Using Baseball Fans to Explain Web 2.0

As a web evangelist, I cheer the widespread adoption of the latest web techniques and technologies. As a business person, I am a little confused by the widespread use of 2.0 label on everything; Sales 2.0, Recruiting 2.0, Pizza 2.0, Beer 2.0, etc. Everything seems to become 2.0.

As a product manager, I cringe when I see a 2.0 label slapped onto something that is vague and unclear. Even worse, many are now moving towards 3.0 to discuss semantic web. For many people, they are still getting their arms around the what web 2.0 is let alone things like mashups, mobile marketing, online communities, social networking, semantic web, etc. For those of you confused, here is my baseball fan analogy to help you understand…

First there was the baseball uniform, then numbers were added, then names. Eventually, the jerseys were mass produced which the fans could take home from the stadiums. This was the equivelent of HTML.

Then the fan favorite jerseys were then sold at local retailers. This was the equivelent of email marketing. This of course led to the development of fake jerseys sold everywhere. This was SPAM.

When a buddy organizes a trip to the park and buys a 10 pack of cheap outfield tickets for his friends to tag along and drink. This is a social network. As an aside, when he bought them online, this was ecommerce.

Now, Major League Baseball does not allow you to build and order your custom named jersey(imagine a couple with Chug-a-lug & Beer Goggles on the back), but if they did, the jersey would be XML and the experience would be Web 2.0.

Imagine if MLB would imbed RFID tags in the jersey tied to an acount that would allow you to just walk into the stadium without tickets. This is RFID. If you don’t know RFID, there is the technology they have been using to track packages, groceries, and warehouse pallets. If the ticket was on a phone that was bar coded, this is mobile commerce. (Yes, they are doing it now)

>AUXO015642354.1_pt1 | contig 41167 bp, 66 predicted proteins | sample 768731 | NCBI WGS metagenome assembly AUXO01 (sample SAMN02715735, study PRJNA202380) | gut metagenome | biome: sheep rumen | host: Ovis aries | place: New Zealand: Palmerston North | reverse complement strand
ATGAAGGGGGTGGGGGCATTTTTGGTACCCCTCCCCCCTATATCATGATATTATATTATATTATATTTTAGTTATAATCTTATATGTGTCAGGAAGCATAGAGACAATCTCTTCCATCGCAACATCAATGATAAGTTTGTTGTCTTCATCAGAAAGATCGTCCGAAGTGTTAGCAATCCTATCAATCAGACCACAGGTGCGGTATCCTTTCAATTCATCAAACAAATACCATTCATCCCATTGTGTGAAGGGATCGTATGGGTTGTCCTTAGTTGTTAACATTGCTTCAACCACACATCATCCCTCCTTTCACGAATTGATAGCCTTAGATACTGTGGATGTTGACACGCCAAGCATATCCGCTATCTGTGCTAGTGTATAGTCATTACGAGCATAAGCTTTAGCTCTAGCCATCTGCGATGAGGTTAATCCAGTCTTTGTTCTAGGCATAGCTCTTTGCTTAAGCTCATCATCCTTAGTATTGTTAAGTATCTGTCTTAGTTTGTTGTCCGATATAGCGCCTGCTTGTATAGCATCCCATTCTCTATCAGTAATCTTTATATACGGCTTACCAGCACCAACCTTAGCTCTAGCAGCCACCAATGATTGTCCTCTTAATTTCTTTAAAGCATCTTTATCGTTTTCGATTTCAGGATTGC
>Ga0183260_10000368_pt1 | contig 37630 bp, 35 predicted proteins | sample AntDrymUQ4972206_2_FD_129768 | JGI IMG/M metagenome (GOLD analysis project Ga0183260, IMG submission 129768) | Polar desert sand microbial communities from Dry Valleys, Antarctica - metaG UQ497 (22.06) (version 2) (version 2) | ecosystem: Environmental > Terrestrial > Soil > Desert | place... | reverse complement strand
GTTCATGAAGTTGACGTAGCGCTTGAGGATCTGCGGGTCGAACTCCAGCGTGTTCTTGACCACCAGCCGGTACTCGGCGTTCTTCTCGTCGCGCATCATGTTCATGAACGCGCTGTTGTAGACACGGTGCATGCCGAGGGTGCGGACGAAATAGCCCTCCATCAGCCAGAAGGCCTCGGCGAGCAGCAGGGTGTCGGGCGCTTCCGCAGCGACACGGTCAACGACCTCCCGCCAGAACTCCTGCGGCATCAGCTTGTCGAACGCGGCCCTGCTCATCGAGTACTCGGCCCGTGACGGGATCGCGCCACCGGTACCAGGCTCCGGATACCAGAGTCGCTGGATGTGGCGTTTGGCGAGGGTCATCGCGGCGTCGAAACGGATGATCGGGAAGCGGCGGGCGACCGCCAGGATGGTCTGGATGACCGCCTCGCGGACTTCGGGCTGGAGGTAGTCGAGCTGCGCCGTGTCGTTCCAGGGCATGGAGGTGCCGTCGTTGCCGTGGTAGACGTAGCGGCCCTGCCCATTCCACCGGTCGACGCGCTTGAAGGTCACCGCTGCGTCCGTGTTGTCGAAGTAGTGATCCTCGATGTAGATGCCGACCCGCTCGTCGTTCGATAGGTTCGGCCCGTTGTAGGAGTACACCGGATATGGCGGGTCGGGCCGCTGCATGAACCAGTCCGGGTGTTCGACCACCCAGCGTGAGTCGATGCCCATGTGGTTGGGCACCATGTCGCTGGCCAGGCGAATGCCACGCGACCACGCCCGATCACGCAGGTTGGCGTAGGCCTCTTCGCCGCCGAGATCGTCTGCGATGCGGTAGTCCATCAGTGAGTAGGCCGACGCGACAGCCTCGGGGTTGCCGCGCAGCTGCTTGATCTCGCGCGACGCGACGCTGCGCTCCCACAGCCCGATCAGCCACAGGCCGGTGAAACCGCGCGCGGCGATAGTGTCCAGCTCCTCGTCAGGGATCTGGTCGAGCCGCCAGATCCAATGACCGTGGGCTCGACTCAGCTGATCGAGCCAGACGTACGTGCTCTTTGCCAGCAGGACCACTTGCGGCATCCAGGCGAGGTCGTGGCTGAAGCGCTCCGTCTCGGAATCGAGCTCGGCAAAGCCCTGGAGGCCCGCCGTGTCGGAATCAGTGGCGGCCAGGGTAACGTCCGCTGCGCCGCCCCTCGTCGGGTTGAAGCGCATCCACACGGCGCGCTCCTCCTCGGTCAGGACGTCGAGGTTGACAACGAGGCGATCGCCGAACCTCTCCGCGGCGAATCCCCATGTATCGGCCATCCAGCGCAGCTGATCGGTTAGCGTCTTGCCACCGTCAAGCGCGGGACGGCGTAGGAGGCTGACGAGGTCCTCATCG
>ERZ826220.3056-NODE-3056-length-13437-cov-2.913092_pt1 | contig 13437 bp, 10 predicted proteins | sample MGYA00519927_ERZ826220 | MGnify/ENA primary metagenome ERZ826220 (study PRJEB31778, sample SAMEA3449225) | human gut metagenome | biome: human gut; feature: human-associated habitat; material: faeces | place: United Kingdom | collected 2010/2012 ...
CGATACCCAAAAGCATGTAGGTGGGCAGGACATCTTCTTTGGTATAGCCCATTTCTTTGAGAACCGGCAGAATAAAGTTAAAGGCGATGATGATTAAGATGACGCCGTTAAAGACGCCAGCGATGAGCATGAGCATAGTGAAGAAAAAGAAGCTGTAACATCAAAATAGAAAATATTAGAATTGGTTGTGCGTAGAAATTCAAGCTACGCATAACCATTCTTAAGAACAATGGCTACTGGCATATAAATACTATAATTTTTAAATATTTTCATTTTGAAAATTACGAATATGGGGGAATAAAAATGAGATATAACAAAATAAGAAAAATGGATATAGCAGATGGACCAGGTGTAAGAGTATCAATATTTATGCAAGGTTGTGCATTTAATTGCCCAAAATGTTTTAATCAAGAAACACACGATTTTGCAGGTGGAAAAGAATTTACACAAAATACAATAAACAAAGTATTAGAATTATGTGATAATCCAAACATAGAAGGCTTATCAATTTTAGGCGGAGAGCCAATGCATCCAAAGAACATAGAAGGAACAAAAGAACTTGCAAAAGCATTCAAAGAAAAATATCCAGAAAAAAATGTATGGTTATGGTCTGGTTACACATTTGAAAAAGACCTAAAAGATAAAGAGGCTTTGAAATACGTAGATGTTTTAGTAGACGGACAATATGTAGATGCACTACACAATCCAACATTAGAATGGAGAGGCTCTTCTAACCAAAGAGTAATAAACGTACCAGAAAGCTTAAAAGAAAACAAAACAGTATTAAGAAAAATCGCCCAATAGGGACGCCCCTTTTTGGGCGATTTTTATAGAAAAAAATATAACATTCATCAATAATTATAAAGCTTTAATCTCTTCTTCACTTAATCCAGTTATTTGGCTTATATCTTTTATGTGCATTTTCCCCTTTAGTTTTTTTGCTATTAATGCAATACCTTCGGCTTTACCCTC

Take this further and imagine that MLB took your online account of when you came to the stadium and combined it with a weather chart to figure out if you were a true “fair-weather” fan. This is a mashup.

If MLB, then took this information and sent you a 50% off promotion on your phone inviting you to attend on the next rainy day, that is mobile marketing. 

If they took that information and the next time that you came to the game, they ejected you from line because the system automatically figured out that the team had lost the last 4 games that you came to the park, that is semantic web.

You could call all of the above Baseball 2.0…

In all seriousness though, web 2.0 and the like terminology is confusing for a lot of people. I know first hand how hard it is for people, who spend their every waking working minute immersed in developing a new technology/product and/or company, to remember that everyone else doesn’t have the vocabulary or the frame of reference to “get it”. For many in the technology business, it is hard to imagine that AOL still has 6 million dial-up customers. For those of us who run marketing & product management organizations, our jobs are first to build a fantastic customer experience and then make sure we make it easily understood. Of course, it should go without saying to get it widely adopted, but that is still more art than science.

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